State and local law-enforcement officials on Wednesday kicked off a public awareness campaign about the dangers of stoned driving just days before retail marijuana will be legally available for sale across the state.
Officials from the California Highway Patrol and the Sacramento Police Department joined other agencies, including the National Highway Traffic Safety Administration, on the steps of the Capitol to unveil the campaign, which is called “DUI Doesn’t Just Mean Booze.”
California voters approved the sale of retail marijuana in November 2016. Cannabis sales will become legal for adults 21 and older starting Jan. 1.
The public awareness campaign comes days after a CHP officer was killed by a 22-year-old motorist who was allegedly drunk and high on marijuana when he slammed into the officer’s patrol vehicle on a Bay Area highway. The CHP held a bell-ringing “end of watch” memorial for Officer Andrew Camilleri in West Sacramento on Wednesday.
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“Most people know driving drunk is dangerous,” said Rhonda Craft, director of the California Office of Traffic Safety, which is leading the campaign. “What they may not know is that you can get a DUI ... while driving high.”
Incidents of driving under the influence of marijuana increased when Colorado legalized recreational pot in 2014, she said.
“We expect an increase in accidents here,” she said, adding that marijuana can slow reaction times when drivers may need to make life-saving decisions.
According to statistics from the Colorado Department of Transportation, marijuana-involved traffic fatalities went from 55 in 2013 to 79 the first year of legalization. They have continued to rise, up to 125 this past year.
In addition to the public awareness campaign, California law-enforcement officials have increased training for officers to learn how to recognize drug impairment in drivers.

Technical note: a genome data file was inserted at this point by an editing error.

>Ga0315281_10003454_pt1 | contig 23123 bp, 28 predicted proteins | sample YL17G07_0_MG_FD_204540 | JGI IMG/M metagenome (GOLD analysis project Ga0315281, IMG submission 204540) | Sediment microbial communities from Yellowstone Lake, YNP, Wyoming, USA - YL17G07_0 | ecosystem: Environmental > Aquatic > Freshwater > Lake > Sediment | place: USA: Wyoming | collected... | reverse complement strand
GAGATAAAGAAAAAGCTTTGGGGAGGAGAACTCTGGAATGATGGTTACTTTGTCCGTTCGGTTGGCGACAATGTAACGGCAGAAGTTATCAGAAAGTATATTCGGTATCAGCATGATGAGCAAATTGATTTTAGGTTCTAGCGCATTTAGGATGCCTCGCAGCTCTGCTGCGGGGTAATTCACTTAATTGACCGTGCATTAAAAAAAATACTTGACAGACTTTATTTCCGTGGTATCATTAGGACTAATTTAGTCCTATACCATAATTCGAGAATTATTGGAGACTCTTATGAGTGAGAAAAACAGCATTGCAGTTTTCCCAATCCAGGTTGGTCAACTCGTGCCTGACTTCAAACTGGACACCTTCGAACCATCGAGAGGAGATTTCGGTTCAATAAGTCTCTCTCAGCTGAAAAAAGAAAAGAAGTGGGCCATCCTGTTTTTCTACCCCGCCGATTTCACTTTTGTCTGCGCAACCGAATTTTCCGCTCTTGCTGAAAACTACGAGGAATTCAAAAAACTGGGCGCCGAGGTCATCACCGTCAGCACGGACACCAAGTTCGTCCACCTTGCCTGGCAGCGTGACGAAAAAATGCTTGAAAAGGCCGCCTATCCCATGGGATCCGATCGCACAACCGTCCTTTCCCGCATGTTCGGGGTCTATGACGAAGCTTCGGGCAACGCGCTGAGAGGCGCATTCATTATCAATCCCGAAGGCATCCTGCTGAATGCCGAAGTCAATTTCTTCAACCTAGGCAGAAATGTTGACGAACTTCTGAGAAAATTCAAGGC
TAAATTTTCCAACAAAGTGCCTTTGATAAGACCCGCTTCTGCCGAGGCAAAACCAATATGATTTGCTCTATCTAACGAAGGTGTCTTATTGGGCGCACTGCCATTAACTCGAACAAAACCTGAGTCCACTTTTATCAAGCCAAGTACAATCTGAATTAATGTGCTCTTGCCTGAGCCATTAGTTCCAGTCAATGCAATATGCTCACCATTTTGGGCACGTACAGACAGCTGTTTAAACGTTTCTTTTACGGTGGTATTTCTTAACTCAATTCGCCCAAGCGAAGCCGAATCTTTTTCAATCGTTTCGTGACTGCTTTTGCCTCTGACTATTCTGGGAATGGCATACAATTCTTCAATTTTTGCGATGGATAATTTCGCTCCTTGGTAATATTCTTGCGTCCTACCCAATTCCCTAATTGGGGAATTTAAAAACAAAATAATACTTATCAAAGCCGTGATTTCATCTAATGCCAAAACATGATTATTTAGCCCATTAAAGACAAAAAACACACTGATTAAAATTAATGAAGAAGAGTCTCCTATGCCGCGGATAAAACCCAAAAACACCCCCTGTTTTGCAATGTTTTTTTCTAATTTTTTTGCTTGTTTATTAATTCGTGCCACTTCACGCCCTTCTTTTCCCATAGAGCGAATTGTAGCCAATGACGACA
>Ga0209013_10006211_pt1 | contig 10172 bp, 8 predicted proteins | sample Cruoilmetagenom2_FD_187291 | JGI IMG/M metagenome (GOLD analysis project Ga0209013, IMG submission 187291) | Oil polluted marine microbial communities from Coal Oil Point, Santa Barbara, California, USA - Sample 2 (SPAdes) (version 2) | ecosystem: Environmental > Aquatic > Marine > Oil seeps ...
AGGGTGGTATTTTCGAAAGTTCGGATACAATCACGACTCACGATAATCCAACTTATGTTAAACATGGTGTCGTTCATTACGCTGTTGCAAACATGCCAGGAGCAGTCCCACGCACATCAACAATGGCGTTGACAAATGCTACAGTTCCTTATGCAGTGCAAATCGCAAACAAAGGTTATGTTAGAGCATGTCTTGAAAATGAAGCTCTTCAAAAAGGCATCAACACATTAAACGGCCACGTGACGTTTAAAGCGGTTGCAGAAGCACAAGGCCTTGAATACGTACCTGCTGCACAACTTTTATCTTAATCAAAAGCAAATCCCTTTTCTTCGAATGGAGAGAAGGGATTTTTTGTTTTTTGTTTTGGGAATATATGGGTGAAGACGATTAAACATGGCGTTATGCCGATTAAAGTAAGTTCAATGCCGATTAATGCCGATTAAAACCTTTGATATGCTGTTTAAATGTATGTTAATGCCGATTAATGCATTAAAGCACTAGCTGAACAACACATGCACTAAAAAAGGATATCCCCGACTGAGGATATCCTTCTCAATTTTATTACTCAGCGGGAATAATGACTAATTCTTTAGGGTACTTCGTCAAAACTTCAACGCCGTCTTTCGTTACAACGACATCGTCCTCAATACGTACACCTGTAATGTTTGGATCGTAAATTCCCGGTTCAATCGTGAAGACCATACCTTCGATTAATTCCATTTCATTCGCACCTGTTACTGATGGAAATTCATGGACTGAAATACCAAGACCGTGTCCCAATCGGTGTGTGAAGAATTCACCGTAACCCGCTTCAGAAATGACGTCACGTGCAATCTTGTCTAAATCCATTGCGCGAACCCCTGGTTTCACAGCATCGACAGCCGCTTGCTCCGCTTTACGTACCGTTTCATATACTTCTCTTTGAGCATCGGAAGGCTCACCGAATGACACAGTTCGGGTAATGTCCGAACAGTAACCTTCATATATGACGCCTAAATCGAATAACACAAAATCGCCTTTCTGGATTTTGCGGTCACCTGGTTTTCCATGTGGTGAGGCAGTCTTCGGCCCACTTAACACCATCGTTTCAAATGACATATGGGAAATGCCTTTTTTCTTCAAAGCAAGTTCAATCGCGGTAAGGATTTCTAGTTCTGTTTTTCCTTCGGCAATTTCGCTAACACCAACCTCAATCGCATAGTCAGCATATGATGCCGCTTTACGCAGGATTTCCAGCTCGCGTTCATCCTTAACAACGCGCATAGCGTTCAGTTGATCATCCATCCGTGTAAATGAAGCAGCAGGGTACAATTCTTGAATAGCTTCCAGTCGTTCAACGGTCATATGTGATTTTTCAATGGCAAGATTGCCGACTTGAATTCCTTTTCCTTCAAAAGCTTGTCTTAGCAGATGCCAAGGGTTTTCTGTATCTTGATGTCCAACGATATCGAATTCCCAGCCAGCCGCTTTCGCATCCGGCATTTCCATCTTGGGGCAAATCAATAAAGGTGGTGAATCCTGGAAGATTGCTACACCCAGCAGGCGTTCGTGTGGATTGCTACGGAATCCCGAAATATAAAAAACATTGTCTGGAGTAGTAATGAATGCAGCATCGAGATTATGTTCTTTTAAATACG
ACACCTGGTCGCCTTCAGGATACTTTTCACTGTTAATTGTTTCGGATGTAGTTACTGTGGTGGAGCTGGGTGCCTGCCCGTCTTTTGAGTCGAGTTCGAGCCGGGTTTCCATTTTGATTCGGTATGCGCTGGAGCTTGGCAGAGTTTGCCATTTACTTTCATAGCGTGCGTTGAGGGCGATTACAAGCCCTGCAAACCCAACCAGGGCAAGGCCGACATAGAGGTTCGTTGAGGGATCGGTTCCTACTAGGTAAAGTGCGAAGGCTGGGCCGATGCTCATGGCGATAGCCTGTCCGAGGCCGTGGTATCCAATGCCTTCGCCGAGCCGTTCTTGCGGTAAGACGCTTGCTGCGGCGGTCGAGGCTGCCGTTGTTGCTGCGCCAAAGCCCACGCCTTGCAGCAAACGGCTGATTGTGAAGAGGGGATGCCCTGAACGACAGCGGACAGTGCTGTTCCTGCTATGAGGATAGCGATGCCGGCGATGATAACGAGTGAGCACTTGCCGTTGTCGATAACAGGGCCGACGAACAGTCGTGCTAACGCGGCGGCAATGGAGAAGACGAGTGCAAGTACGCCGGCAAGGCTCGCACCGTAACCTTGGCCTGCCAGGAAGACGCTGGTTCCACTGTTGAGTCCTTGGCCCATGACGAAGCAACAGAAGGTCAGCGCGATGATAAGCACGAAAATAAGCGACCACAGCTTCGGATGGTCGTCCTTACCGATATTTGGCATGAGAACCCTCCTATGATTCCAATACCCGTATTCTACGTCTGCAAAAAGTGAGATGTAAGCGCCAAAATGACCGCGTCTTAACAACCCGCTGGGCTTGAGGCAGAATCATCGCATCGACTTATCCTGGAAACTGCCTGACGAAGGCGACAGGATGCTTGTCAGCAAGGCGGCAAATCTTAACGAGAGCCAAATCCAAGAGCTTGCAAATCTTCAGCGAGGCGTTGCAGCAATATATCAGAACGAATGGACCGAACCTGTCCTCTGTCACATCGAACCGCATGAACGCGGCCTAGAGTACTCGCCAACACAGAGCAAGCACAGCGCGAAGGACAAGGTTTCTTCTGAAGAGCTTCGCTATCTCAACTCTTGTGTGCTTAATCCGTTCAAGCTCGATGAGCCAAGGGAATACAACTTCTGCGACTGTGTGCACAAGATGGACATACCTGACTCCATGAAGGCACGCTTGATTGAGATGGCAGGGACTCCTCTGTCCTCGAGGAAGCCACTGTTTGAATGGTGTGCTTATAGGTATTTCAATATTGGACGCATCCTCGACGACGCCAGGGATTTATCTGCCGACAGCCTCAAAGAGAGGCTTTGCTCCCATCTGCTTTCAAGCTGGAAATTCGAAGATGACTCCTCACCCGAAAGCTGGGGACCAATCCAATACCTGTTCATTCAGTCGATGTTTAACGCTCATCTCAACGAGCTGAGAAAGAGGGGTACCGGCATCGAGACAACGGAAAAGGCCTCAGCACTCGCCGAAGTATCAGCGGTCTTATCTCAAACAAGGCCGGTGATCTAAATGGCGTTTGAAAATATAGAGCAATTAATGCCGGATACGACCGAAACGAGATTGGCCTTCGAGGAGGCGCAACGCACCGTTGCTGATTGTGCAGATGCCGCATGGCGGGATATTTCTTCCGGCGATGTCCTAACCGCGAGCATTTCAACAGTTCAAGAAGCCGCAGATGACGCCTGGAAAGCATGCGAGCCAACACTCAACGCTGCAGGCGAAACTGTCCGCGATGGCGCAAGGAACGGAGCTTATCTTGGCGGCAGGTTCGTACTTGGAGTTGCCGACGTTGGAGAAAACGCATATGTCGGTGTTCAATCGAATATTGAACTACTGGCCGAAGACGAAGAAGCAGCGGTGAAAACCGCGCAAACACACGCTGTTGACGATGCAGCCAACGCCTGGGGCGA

Currently, law enforcement doesn’t have a test to measure marijuana-impaired driving with the precision of the blood-alcohol test used to gauge drunken driving. While tests can measure the presence of THC, an active compound in marijuana, in a person’s system, they can’t determine if the levels impaired the driver when stopped by an officer.
As a result, officers are trained to use field-sobriety tests, in combination with THC-measurement tests, to determine impaired driving, said Lt. Eric Jones of the CHP.
CHP has been providing drug recognition education, a 72-hour classroom course, to officers across the state, including those at other law-enforcement agencies.
Drugged driving isn’t a new problem, as CHP has responded to numerous incidents since medical marijuana was legalized in California 20 years ago, Jones said.
CHP also is working with researchers at the University of California, San Diego, to improve testing for drugged driving. The university has employed driving simulators used by people on marijuana to measure the drug’s effect on driving and to come up with better ways of measuring impairment.
Dale Gieringer, director of California NORML, a marijuana advocacy group, said he supports the current approach the state is taking. He said the CHP and other agencies have done a good job of enforcing DUI laws, as indicated by the fact that total DUI arrests this past year were at their lowest point in more than a decade.
He said NORML would oppose any laws that try to set THC limits in a similar fashion as blood-alcohol levels. He said Washington state approved such a law, and lawmakers have considered a similar one in California, even though a person can have THC in his or her system days or weeks after consuming marijuana.
“Was the person impaired?” he said. “There are no drug tests that can tell us that.”